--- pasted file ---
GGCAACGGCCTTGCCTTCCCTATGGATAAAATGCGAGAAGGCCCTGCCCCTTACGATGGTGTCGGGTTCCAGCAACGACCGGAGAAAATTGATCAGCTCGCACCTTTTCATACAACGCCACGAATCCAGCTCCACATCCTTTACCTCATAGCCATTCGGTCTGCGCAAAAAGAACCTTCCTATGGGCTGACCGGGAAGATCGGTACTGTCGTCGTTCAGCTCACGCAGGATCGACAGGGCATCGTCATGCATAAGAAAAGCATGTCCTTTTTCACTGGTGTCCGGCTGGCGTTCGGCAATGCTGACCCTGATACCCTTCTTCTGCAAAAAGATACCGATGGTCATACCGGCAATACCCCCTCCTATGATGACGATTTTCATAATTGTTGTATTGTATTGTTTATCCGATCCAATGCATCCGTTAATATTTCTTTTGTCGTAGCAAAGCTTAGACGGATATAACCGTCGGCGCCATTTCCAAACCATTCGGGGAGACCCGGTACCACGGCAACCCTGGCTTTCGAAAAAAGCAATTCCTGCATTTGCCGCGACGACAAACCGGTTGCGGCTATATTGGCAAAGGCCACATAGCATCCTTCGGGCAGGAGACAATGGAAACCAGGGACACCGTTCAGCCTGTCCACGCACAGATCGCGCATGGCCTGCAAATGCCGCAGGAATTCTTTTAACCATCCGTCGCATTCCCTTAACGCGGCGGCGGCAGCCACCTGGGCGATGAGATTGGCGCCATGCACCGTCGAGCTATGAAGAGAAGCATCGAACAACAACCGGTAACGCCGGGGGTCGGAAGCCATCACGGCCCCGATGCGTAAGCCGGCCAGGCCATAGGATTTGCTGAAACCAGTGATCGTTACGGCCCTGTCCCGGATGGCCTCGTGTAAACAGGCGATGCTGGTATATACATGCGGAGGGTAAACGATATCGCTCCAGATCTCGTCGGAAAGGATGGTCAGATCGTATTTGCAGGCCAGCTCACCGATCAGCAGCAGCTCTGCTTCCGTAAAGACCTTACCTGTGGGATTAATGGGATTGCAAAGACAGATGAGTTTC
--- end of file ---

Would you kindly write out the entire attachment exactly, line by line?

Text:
GGCAACGGCCTTGCCTTCCCTATGGATAAAATGCGAGAAGGCCCTGCCCCTTACGATGGTGTCGGGTTCCAGCAACGACCGGAGAAAATTGATCAGCTCGCACCTTTTCATACAACGCCACGAATCCAGCTCCACATCCTTTACCTCATAGCCATTCGGTCTGCGCAAAAAGAACCTTCCTATGGGCTGACCGGGAAGATCGGTACTGTCGTCGTTCAGCTCACGCAGGATCGACAGGGCATCGTCATGCATAAGAAAAGCATGTCCTTTTTCACTGGTGTCCGGCTGGCGTTCGGCAATGCTGACCCTGATACCCTTCTTCTGCAAAAAGATACCGATGGTCATACCGGCAATACCCCCTCCTATGATGACGATTTTCATAATTGTTGTATTGTATTGTTTATCCGATCCAATGCATCCGTTAATATTTCTTTTGTCGTAGCAAAGCTTAGACGGATATAACCGTCGGCGCCATTTCCAAACCATTCGGGGAGACCCGGTACCACGGCAACCCTGGCTTTCGAAAAAAGCAATTCCTGCATTTGCCGCGACGACAAACCGGTTGCGGCTATATTGGCAAAGGCCACATAGCATCCTTCGGGCAGGAGACAATGGAAACCAGGGACACCGTTCAGCCTGTCCACGCACAGATCGCGCATGGCCTGCAAATGCCGCAGGAATTCTTTTAACCATCCGTCGCATTCCCTTAACGCGGCGGCGGCAGCCACCTGGGCGATGAGATTGGCGCCATGCACCGTCGAGCTATGAAGAGAAGCATCGAACAACAACCGGTAACGCCGGGGGTCGGAAGCCATCACGGCCCCGATGCGTAAGCCGGCCAGGCCATAGGATTTGCTGAAACCAGTGATCGTTACGGCCCTGTCCCGGATGGCCTCGTGTAAACAGGCGATGCTGGTATATACATGCGGAGGGTAAACGATATCGCTCCAGATCTCGTCGGAAAGGATGGTCAGATCGTATTTGCAGGCCAGCTCACCGATCAGCAGCAGCTCTGCTTCCGTAAAGACCTTACCTGTGGGATTAATGGGATTGCAAAGACAGATGAGTTTC